How Might Starting with Small Group Conversations Lead to a More Successful Community?

Recently, Gina Bianchini, the founder and CEO of Mighty Networks, shared a couple of lessons learned by her company:

Our most successful Hosts only had 10 members in their communities after 30 days…Posting tons of videos and links to articles wasn’t the secret to community engagement — it was all about using Polls & Questions.

Let’s dig into why that might be true.

Audiences, Networks, and Communities

In order to evaluate Gina’s assertions, let’s first consider the differences among an audience, a network, and a community:

The Hierarchy of Wisdom

A community is characterized by connections and meaningful interactions among its members. As author Priya Parker notes in The Art of Gathering:

Connection doesn’t happen on its own. You have to design your gatherings for the kinds of connections you want to create.

When Gina speaks of success and engagement, she’s referring to cultivating valuable peer connections and conversations.

Culture, Norms, and Organic Growth

By starting small, we as community hosts can help cultivate a distinctive community culture and a positive set of community norms. I suspect that contributes to the likelihood of intrinsically motivated and effective member referrals.

Member referrals can have a disproportionate effect on the level of membership over time—particularly if referral-based membership is correlated with a long membership duration. That’s because word-of-mouth can benefit from a reinforcing cycle that yields (at least for a time) exponential growth.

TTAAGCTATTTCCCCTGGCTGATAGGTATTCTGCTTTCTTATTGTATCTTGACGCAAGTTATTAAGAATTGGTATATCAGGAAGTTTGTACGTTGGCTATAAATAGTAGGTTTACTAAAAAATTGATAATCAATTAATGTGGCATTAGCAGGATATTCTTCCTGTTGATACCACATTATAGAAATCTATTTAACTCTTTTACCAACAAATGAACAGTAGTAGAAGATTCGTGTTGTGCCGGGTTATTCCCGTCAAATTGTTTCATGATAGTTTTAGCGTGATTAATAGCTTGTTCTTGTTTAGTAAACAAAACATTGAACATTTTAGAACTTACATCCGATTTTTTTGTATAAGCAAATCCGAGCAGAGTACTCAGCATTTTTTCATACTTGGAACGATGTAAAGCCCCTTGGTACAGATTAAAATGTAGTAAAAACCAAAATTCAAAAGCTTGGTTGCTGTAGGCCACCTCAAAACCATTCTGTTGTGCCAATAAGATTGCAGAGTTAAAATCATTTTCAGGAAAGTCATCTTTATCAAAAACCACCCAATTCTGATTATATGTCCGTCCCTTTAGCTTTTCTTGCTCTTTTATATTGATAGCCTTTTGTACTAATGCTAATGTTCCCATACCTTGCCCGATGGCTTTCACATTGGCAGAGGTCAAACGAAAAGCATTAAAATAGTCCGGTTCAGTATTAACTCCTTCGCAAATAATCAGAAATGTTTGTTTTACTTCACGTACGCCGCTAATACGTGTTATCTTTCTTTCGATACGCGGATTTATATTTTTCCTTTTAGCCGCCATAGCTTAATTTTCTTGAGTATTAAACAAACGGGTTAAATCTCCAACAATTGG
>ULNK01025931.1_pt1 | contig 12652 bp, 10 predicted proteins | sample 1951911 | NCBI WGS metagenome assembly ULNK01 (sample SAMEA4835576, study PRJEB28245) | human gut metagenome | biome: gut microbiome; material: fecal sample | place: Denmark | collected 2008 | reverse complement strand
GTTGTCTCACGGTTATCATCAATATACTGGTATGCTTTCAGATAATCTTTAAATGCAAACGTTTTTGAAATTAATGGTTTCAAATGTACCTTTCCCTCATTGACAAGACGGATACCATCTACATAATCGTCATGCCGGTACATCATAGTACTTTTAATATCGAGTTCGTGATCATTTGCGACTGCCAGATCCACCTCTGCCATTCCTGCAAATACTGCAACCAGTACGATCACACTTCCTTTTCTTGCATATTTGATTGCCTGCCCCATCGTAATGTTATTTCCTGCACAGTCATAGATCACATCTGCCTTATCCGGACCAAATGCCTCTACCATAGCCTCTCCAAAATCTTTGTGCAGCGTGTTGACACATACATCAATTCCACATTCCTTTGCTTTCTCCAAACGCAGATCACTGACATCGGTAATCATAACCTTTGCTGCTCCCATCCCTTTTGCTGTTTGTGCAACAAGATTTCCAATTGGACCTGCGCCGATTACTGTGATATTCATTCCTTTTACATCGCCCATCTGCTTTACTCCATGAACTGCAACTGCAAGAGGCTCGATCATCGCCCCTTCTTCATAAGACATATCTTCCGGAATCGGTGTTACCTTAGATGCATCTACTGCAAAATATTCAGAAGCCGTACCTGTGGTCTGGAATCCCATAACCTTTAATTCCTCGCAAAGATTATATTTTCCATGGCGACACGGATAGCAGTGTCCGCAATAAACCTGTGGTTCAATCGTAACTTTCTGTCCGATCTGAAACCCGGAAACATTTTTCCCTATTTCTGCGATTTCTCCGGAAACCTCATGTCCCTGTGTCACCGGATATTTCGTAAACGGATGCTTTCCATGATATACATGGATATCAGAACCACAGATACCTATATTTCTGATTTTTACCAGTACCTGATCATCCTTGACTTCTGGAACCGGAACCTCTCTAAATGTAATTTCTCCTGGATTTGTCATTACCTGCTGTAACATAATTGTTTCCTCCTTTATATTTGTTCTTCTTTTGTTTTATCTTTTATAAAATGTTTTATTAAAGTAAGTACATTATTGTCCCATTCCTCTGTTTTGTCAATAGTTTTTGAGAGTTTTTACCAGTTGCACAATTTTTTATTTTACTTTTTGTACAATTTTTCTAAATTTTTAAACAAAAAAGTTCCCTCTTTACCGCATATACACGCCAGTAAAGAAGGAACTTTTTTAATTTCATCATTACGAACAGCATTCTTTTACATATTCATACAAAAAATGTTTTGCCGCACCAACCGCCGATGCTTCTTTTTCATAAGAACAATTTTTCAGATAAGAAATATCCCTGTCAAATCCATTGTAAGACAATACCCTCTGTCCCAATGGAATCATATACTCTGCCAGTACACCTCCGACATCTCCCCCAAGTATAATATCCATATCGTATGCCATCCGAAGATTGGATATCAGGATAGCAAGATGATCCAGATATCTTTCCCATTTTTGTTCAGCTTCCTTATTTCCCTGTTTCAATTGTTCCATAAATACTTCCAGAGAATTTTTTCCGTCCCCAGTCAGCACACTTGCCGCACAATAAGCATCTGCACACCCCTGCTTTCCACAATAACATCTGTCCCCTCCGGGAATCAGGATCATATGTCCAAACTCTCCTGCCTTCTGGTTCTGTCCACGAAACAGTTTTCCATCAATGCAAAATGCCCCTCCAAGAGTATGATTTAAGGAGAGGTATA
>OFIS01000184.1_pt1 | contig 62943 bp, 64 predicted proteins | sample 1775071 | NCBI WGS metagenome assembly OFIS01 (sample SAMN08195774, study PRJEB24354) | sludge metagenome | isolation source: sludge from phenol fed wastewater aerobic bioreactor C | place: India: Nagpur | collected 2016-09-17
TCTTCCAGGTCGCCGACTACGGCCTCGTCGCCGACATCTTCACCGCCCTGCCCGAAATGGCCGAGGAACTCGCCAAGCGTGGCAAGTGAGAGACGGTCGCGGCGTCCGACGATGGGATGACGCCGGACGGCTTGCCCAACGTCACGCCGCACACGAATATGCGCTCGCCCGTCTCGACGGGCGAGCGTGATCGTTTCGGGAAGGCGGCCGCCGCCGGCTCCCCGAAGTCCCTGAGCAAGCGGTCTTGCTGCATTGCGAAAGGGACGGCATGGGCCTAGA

Get the foundation right, and your community can experience robust growth. Get it wrong, and you’re more likely to have to rely on relatively expensive advertising and promotion to attract new members.

Conversation Trumps Content

Cultivating a learning community isn’t about pumping out content. Rather, it’s more about using thoughtfully curated content to stimulate and inform conversations among members regarding how to apply knowledge in their lives in order to achieve mastery.

The distinction can feel a bit fuzzy at times. I try to make it operational by asking myself two questions:

  • How might the content I’m developing be used to support a conversation among members?

  • What have I learned from a conversation that could be synthesized for the benefit of my members?

Content may be king in the context of serving a passive audience. In the context of a community, however, content plays a supporting role in the conversation among members.

Polls and questions help surface potential “heat” around topics for discussion. Supporting content—stories, visualizations, models, and frameworks—can provide a common conceptual language to make the resulting conversations more productive.